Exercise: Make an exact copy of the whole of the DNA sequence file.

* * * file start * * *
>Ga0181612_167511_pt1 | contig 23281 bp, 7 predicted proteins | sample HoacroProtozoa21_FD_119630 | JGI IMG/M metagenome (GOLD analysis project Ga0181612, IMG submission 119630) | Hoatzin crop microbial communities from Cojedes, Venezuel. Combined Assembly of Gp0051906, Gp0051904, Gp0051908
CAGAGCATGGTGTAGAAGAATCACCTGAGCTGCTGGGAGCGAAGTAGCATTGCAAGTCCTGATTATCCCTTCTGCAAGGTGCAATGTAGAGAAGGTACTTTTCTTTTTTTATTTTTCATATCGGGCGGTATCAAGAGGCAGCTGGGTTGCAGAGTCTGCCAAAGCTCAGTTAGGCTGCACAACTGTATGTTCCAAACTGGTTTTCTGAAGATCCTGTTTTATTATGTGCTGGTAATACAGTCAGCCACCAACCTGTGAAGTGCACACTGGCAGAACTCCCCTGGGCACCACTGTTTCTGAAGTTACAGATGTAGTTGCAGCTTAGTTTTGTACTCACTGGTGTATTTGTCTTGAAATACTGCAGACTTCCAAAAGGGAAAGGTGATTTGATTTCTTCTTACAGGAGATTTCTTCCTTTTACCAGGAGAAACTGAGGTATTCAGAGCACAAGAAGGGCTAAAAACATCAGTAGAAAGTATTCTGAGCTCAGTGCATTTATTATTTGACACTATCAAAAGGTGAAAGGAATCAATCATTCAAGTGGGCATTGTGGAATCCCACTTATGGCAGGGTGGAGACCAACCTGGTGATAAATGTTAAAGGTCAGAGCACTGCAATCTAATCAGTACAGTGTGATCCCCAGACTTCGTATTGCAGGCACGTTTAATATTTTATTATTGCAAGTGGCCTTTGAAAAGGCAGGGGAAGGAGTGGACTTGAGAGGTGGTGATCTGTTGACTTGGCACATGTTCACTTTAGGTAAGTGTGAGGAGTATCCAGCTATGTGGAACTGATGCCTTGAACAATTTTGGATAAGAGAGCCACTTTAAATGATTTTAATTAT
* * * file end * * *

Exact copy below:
>Ga0181612_167511_pt1 | contig 23281 bp, 7 predicted proteins | sample HoacroProtozoa21_FD_119630 | JGI IMG/M metagenome (GOLD analysis project Ga0181612, IMG submission 119630) | Hoatzin crop microbial communities from Cojedes, Venezuel. Combined Assembly of Gp0051906, Gp0051904, Gp0051908
CAGAGCATGGTGTAGAAGAATCACCTGAGCTGCTGGGAGCGAAGTAGCATTGCAAGTCCTGATTATCCCTTCTGCAAGGTGCAATGTAGAGAAGGTACTTTTCTTTTTTTATTTTTCATATCGGGCGGTATCAAGAGGCAGCTGGGTTGCAGAGTCTGCCAAAGCTCAGTTAGGCTGCACAACTGTATGTTCCAAACTGGTTTTCTGAAGATCCTGTTTTATTATGTGCTGGTAATACAGTCAGCCACCAACCTGTGAAGTGCACACTGGCAGAACTCCCCTGGGCACCACTGTTTCTGAAGTTACAGATGTAGTTGCAGCTTAGTTTTGTACTCACTGGTGTATTTGTCTTGAAATACTGCAGACTTCCAAAAGGGAAAGGTGATTTGATTTCTTCTTACAGGAGATTTCTTCCTTTTACCAGGAGAAACTGAGGTATTCAGAGCACAAGAAGGGCTAAAAACATCAGTAGAAAGTATTCTGAGCTCAGTGCATTTATTATTTGACACTATCAAAAGGTGAAAGGAATCAATCATTCAAGTGGGCATTGTGGAATCCCACTTATGGCAGGGTGGAGACCAACCTGGTGATAAATGTTAAAGGTCAGAGCACTGCAATCTAATCAGTACAGTGTGATCCCCAGACTTCGTATTGCAGGCACGTTTAATATTTTATTATTGCAAGTGGCCTTTGAAAAGGCAGGGGAAGGAGTGGACTTGAGAGGTGGTGATCTGTTGACTTGGCACATGTTCACTTTAGGTAAGTGTGAGGAGTATCCAGCTATGTGGAACTGATGCCTTGAACAATTTTGGATAAGAGAGCCACTTTAAATGATTTTAATTAT